Although Hispanic Heritage Month has almost drawn to a close, I wanted to talk about one of the most iconic images in Hispanic culture: Our Lady of Guadalupe.
Her image appears in all sorts of places, from Catholic churches and religious candles to jewelry, t-shirts, and even tattoos. Although her image has been seen in many places, specifically in Mexico and Texas, not many people know the origins of this sacred image and what it means to those who revere it. So, who is this woman, and why is she so revered?
Our Lady of Guadalupe is an apparition of the Virgin Mary as she appeared in Mexico circa December 1531. As detailed in the Nican Mopohua, a text written in the native Nahuatl language by Don Antonio Valeriano, the Virgin Mary appeared on Tepeyac Hill (located in modern Madero in Mexico City) to Juan Diego, a Chichimec peasant who had converted to Catholicism.
In the Nican Mopohua, the Virgin Mary appears to Juan Diego and requests that he tell the bishop to build a temple on Tepeyac Hill. The Virgin Mary appears as an indigenous woman, more specifically a mestiza—a woman of mixed indigenous and Spanish heritage—and speaks Juan Diego’s native Nahuatl language. Juan Diego goes to tell the Bishop of this miracle, but is rejected multiple times until he provides a sign proving the miracle of the apparition. The Virgin Mary obliges to give Juan Diego the sign the next day, but his uncle falls ill. Juan Diego avoids Tepeyac hill in order to find a priest to hear his uncle’s confession before he dies. The Virgin Mary intercepts Juan Diego, reassures him that his uncle will live, and tells him to go to the hill and pick the flowers that appear there. Juan Diego goes to the hill and finds many flowers that would not normally grow on the rocky, harsh grounds of Tepeyac hill. Juan Diego carries the flowers in his tilma, and when he drops the flowers in front of the bishop, the Virgin Mary’s image is revealed on his tilma. Now Juan Diego’s tilma is shown in the Basilica. Her apparition to Juan Diego and image on his tilma is said to have led to many Aztec conversions to Catholicism, helped unify the indigenous and the Spanish, and is now one of the most iconic images in Mexican culture.
Symbols in the Virgin Mary’s Appearance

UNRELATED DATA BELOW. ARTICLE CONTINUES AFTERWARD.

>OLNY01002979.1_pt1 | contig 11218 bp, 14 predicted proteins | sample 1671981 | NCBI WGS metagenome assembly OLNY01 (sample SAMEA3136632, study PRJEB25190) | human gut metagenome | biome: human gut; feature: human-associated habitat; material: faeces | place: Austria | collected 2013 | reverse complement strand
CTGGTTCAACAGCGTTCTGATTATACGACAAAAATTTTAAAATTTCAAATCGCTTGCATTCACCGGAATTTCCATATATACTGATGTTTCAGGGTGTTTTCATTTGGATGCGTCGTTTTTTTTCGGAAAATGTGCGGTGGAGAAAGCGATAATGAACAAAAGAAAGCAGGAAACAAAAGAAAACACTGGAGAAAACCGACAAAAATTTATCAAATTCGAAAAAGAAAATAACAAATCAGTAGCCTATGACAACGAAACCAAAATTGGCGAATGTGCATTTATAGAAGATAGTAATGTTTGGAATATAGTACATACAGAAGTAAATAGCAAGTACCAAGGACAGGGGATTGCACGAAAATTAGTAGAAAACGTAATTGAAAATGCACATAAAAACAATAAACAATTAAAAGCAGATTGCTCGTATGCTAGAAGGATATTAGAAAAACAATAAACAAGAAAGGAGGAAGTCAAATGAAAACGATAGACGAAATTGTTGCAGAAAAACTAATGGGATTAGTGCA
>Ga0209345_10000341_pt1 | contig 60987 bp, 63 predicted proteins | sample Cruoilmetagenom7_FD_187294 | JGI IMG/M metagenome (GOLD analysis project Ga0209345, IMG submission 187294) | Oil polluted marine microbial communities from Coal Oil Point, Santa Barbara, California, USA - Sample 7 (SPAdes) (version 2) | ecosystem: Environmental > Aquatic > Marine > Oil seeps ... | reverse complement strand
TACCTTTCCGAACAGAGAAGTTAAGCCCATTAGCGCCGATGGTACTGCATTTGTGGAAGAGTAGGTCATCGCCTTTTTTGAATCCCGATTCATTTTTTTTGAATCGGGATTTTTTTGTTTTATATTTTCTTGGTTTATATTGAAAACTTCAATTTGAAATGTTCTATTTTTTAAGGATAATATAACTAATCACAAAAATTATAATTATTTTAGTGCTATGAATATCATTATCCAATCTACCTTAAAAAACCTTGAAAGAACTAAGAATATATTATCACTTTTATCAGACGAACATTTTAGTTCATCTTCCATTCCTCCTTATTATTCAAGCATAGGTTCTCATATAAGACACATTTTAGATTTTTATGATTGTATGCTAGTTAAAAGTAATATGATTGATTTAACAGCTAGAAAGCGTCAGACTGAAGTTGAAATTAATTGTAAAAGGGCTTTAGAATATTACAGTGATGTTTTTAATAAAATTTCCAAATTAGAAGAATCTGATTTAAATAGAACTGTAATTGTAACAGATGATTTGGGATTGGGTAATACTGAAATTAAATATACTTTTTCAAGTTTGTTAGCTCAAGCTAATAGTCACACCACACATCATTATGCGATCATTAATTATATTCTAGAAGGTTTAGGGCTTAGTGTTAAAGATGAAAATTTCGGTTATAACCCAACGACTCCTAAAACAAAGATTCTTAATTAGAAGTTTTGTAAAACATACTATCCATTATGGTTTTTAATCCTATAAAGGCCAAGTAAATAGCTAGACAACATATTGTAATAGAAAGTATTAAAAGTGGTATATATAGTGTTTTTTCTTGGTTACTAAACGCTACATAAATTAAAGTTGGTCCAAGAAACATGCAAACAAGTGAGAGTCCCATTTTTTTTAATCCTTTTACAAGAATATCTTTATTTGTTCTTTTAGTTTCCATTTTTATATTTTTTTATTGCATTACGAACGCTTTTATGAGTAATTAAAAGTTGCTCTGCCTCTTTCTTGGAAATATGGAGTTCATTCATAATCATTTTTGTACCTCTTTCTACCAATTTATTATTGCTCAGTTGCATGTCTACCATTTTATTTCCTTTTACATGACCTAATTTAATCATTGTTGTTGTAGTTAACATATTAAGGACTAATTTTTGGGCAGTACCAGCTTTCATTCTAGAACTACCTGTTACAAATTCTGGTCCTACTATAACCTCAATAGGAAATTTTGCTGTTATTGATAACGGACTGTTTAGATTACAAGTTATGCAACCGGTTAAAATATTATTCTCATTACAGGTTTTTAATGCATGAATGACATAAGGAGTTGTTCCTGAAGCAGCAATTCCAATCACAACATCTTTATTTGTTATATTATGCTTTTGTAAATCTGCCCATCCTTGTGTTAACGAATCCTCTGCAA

Part of what makes Our Lady of Guadalupe’s image so different from other Marian apparitions is the distinct Aztec imagery that connects her to the indigenous peoples of Mexico. Starting with her features, Our Lady of Guadalupe presents herself not “white” but tanned skin, dark eyes, and dark hair. She is mestiza and has a combination of Aztec and Spanish features, thus she does not belong solely to the Spanish colonizers but to all peoples. Her loose hair signifies her virginity while the black ribbon around her waist represents her pregnancy with Jesus Christ. She wears a rose red tunic decorated with nine different flowers. It is thought that the color represents dawn, the start of a new era. The nine flowers represent the nine tribes from Aztlan (located in present-day Mexico City). Her mantle is a bluish-green hue and is covered in stars. This color represents life and fertility and in the Aztec culture is associated with the gods and royalty while the stars mark her as coming from heaven. In just these details, she visually shows herself to the indigenous as the Queen of Heaven.
Despite this status, her eyes are cast downward in humility and distinguishes herself as human, not a god. Her hands are also in prayer, as she prays to God and is not a deity herself. She stands in front of the sun, its rays shining out from behind her, signifying her as greater than the sun god, Huitzilopochtli. She stands on a crescent moon, visually showing her power over the moon god or the god of darkness. An angel (who also appears as indigenous) holds her mantle and the hem of her tunic. She is unified with heaven, represented in her mantle, and earth, represented in her tunic.
There are more details and symbols in her image, than I’ve described her, but I hope this gives you a better understanding of her visual significance to the indigenous peoples of Mexico.
Her Meaning Now
In many ways this image is now synonymous with Mexico itself, but the religious context of this Marian apparition highlights the Christian idea of God not only to the natives of Mexico, or even to just the Americas, but the entire world. Her image visually represents God’s love for people of all heritages and backgrounds, and the beautiful unity we aspire to achieve through His grace.